4. What's the most recent significant leadership lesson you've learned?

Vulnerability and weakness are not the same thing, and a vulnerable leader can be a good thing. Showing regardless of position, title or role that you are first a human being is and I think has been, even more important during the pandemic. As leaders, we have a truly important role in ensuring the individual is seen, that everyone is aware that sometimes we can all struggle. Our role as leaders is to provide the safe environment to ensure that vulnerability is not a sign of weakness or failure but a way for us all to grow and learn together.

5. What's one book that has had a profound impact on your leadership so far? Can you please briefly tell the story of how that book impacted your leadership?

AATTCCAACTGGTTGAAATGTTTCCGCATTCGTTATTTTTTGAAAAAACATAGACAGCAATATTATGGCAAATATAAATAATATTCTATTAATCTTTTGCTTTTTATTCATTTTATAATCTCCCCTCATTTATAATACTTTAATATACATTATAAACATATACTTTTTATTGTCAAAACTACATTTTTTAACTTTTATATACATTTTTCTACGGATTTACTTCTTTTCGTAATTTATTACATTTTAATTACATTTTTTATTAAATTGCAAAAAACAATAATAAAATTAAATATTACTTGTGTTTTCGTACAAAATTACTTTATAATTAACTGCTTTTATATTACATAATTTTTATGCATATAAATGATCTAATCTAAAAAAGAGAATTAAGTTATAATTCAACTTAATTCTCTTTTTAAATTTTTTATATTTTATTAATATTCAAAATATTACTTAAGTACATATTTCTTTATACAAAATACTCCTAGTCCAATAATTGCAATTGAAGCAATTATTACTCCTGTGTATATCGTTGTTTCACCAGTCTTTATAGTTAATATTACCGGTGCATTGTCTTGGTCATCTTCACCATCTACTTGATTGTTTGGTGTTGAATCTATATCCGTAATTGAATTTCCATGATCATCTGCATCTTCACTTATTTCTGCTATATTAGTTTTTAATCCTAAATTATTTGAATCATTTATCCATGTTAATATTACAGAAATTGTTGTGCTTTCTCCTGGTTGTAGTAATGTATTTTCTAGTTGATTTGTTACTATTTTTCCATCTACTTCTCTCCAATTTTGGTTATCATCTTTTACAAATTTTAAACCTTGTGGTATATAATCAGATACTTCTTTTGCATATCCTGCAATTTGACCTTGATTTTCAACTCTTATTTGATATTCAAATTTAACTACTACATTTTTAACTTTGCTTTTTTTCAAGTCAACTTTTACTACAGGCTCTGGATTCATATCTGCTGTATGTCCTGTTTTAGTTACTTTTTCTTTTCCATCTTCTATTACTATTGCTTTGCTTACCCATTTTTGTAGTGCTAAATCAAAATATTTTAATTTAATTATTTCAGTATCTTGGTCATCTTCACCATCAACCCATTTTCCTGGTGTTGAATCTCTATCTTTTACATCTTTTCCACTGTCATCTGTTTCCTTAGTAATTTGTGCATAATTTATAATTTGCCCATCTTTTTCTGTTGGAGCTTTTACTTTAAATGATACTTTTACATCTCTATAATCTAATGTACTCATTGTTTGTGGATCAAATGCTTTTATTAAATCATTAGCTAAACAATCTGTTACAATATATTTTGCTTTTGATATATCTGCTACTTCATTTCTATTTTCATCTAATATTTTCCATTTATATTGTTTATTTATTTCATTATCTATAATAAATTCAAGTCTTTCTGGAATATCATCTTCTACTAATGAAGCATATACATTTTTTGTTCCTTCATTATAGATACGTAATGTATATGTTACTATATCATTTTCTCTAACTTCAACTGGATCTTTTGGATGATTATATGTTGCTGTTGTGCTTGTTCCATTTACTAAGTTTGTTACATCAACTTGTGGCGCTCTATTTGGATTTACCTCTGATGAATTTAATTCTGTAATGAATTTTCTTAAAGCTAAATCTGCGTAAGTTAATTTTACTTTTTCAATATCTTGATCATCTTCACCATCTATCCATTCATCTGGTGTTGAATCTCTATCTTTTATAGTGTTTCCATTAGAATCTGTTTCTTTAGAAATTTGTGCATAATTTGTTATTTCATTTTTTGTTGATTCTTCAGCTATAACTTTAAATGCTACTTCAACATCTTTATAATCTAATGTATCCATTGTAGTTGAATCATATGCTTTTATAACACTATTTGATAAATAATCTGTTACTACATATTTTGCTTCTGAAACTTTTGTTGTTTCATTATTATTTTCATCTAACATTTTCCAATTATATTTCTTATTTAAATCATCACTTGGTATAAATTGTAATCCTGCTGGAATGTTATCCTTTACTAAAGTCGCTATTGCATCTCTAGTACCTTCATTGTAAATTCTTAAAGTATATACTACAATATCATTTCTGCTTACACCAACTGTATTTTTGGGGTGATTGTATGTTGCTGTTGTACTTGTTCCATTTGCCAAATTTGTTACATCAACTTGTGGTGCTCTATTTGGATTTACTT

I’m not great at reading leadership books, I tend to flit between chapters and relevance at the time, so I don’t think I can give an answer to this that shows a profound impact. What I would say is that experience and networking I think also have a great way to impact your leadership and learnings and even without a particular book I believe that ensuring you’re open and seek to understand, whether from a book, TED talk, colleague, friend, child or someone else is a good way of growing your knowledge and understanding.

6. How do you build leadership capacity in a large enterprise?

Across a large organisation we have to understand that we need to walk the walk and talk the talk to truly engage and move the needle on leadership. Setting a vision and a goal is important – but also building that and driving toward it with the team makes it a shared objective, destination and vision which means that the number of people engaged grows. As humans I believe that engagement and enthusiasm come from the emotional connection more than facts and figures so showing the behavior and actions you are looking for is a big part of being a leader. A key part of this is to also ensure that you have the tough conversations when you need to, be courageous in approach.